As illustrated in the story, the Irish people are associated with Catholicism and which maybe could have been taken negatively by other people in society who might have originated from other backgrounds. Religion in this context is therefore seen to be associated with a particular group of people which distinguishes them from other people. Patriotism on the other hand is helping bring out the character trait of the Irish as being nationalistic therefore explaining the fact about social stereotyping.

The social context during which this text was written prescribed gender roles and dictated the roles of both men and women in society. When the Ginger family moved to Montreal, Ginger aimed at supporting and providing for his family adequately and also making something for himself (New 583), Veronica sees him as the one to support the family and Paulie thinks that daddies are the ones to get jobs in order to support their families.

This is the reason why he is ready to work hard to please his daughter and wife. He is determined that things are going to be okay someday and holds on to the hope that he will become a journalist and be able to win his wife back. So when Veronica shows concern over getting a job, he does not like the idea and thinks that her role should be as a home maker because that is what society had conspired to make women to be.

Ginger resents the fact that Veronica has gotten a job as a sales lady; he even says that she won’t find it easy trying to become a bread winner. Therefore, we can say that at the time it was quite unrealistic for a woman to feed her family because society had defined gender roles belonging to both males and females that is why it was not easy for Ginger to be convinced that his wife could leave the confines of home and go out to work.

Veronica finds financial independence and freedom when she is able to provide for her family for example buying new things for Paulie and generally providing for the whole family in general. This upsets Ginger so much but nonetheless her family becomes economically and financially liberated.

She can now afford a new look as well because she has got good clothes and to crown it all has occupied a new space in a new cultural context. This helps bring out a lot more different meaning to gender roles in society. This family now with the help of Veronica is far much better off than it was before she got a job (New 591) this can best shade light on the importance of both men and women striving to compliment each other in all aspects so as to help in the bringing up of a family.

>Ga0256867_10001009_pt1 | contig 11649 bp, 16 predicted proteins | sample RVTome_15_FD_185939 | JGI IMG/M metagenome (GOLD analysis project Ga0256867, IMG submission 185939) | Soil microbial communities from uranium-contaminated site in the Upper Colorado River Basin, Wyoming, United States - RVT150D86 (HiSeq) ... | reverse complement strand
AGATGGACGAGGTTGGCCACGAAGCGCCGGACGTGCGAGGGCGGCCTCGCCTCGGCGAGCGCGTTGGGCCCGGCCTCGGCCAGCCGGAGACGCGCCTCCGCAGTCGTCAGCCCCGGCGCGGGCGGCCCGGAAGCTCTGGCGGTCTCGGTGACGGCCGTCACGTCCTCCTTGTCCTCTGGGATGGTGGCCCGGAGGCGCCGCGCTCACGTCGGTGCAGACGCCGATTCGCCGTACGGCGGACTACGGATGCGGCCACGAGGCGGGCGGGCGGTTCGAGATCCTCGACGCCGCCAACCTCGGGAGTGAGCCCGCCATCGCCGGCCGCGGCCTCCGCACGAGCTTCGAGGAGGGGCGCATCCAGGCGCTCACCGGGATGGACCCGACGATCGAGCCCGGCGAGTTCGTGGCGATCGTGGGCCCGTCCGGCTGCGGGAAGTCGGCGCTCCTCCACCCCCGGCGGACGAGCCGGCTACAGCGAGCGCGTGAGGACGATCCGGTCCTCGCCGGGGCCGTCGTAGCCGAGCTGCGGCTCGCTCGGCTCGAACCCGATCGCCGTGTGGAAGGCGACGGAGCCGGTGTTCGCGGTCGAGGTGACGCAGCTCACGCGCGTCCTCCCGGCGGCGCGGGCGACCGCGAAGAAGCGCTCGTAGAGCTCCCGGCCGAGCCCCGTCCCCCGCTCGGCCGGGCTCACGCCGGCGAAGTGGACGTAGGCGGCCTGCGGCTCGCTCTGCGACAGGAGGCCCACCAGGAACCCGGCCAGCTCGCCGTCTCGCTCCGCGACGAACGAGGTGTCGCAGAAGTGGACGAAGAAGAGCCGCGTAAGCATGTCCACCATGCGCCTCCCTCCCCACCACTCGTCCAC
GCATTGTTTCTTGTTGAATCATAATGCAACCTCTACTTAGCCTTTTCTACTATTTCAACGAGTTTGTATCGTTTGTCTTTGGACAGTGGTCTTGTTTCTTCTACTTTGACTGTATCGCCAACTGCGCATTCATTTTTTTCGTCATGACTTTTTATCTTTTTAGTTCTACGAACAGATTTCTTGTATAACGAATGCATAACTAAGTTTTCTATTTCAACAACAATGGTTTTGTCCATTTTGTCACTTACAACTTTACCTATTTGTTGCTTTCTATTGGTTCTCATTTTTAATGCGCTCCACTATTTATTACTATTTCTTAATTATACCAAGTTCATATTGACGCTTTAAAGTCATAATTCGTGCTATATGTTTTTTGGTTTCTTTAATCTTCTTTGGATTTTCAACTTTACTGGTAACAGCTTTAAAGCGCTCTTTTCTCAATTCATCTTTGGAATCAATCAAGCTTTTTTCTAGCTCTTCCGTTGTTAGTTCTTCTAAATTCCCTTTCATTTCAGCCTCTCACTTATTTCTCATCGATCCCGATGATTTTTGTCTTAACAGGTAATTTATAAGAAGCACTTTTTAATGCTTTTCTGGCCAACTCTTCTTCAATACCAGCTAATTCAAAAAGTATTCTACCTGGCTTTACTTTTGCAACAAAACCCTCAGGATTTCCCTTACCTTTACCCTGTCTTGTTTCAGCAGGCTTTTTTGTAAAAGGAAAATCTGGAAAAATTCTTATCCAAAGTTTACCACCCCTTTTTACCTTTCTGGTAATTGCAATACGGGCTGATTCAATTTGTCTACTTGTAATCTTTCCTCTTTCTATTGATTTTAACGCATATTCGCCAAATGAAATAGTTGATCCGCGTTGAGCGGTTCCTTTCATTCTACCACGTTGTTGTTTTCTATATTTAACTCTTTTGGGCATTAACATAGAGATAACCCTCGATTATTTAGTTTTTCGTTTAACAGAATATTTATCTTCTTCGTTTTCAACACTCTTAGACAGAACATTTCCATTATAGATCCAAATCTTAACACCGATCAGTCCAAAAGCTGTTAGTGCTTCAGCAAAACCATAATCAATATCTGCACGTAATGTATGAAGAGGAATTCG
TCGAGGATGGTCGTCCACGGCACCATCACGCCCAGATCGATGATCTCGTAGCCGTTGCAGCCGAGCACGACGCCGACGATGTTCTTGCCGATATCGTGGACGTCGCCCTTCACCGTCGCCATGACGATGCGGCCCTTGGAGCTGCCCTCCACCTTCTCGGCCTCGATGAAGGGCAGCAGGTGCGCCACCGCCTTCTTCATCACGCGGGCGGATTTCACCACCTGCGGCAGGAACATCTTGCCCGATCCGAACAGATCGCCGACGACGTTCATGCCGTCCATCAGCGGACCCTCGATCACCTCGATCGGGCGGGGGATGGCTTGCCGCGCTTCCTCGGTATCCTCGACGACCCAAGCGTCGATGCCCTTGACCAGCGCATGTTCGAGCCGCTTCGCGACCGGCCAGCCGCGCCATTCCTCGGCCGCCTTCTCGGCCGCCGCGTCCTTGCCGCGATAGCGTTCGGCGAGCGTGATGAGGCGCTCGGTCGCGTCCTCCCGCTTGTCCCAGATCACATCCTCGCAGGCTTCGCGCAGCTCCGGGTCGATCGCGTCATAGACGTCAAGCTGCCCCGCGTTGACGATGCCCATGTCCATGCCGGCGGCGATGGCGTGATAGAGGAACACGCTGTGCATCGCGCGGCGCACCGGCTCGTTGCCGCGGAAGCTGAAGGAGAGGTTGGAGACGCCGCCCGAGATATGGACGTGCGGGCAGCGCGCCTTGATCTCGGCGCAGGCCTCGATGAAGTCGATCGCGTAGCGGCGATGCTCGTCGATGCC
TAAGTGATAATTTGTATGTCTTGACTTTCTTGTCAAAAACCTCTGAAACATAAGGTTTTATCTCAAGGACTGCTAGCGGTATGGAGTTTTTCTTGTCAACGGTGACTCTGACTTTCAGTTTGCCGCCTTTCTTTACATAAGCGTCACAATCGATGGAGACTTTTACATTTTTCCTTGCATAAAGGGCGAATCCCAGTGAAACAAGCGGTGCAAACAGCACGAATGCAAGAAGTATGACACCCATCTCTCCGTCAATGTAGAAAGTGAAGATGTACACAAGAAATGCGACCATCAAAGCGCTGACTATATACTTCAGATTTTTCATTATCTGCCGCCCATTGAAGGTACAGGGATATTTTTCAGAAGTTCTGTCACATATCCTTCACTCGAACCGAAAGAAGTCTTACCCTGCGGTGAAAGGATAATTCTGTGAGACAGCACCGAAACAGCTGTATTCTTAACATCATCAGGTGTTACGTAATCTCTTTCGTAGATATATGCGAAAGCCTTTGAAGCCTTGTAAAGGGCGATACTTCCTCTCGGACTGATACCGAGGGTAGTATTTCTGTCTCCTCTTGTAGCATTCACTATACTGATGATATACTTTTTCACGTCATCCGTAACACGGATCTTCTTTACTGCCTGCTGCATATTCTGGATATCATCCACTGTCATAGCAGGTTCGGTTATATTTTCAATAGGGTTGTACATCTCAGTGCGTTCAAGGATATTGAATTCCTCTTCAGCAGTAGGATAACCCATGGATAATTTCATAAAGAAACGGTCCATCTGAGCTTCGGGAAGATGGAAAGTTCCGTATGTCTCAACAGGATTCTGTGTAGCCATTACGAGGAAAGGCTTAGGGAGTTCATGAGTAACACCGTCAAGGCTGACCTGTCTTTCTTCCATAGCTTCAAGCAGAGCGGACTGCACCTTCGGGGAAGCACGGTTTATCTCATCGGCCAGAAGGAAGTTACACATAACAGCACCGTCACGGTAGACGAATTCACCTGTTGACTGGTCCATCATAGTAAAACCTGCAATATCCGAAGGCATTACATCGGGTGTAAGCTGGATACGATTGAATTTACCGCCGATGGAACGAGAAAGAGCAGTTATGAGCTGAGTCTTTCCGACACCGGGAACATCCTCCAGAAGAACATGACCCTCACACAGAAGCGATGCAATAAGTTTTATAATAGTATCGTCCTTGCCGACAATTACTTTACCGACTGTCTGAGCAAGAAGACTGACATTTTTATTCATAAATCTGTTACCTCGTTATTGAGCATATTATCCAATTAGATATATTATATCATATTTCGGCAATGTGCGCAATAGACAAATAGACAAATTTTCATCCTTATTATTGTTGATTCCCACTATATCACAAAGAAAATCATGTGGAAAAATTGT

Society should therefore allow both men and women play equal roles where possible in order to bring this to a reality. With her own job where she is boss over her income she even changes her hair style and wore make-up which makes her a lot more sophisticated and beautiful something Ginger sees in her himself

The same society which the text portrays is a society whereby a woman should not leave her husband for another man regardless of any situation and circumstance. Faced with the threat of a failed marriage Ginger finds solace in traditional values whereby the ideal family should stick together always.

Paulie also shares in the same sentiment that “Catholics are not supposed to divorce.” With the face of problems in their marriage, Paulie acts as the link between the two of them through whom they communicate. This basically shows the importance of children in a family set up. They can help in solving problems in a family and become a reason why families can be held together in the face of challenges of divorce and separation.

Society has therefore prescribed it that families, especially Christian families are to stick together. With the issue of divorce coming up, Ginger tends to blame his wife for what is happening to them, he does not see it as a problem of his making because he sees the woman as the source of the problems that face them.

Both men and women should rise above the social prejudices in order to bring out their potentialities to compliment each other for their own benefit more especially in a family set up. With the rise of feminism awareness whereby women seek to liberate themselves from the traditional yokes of pride more especially in men, they should be supported by the whole society because their position is as helpful as that of men (New 608).

As long as gender liberation is geared towards making life better for both genders, support for each other is quite necessary. In as much as religion and tradition are important as the gauge with which human life is regulated, getting to move with the times is as important too.

Gone are the days when women were considered home makers whose position was in the hose for their children and in the kitchen for their husbands, that men were to go out o fend for their families, but in the advent of education also as a leveling ground that determines an individuals position in society, women are getting liberated each passing day and therefore men should be ready to accommodate them.

Social stereotypes designed by human beings should also not be taken as the ultimate mirrors with which life should be measured against. Men were thought to be the stereotypes that were to provide for their families but Veronica proved otherwise and made life for her better than it was before.

Works Cited

New, William. Encyclopedia of Literature in Canada. University of Toronto. Toronto 2002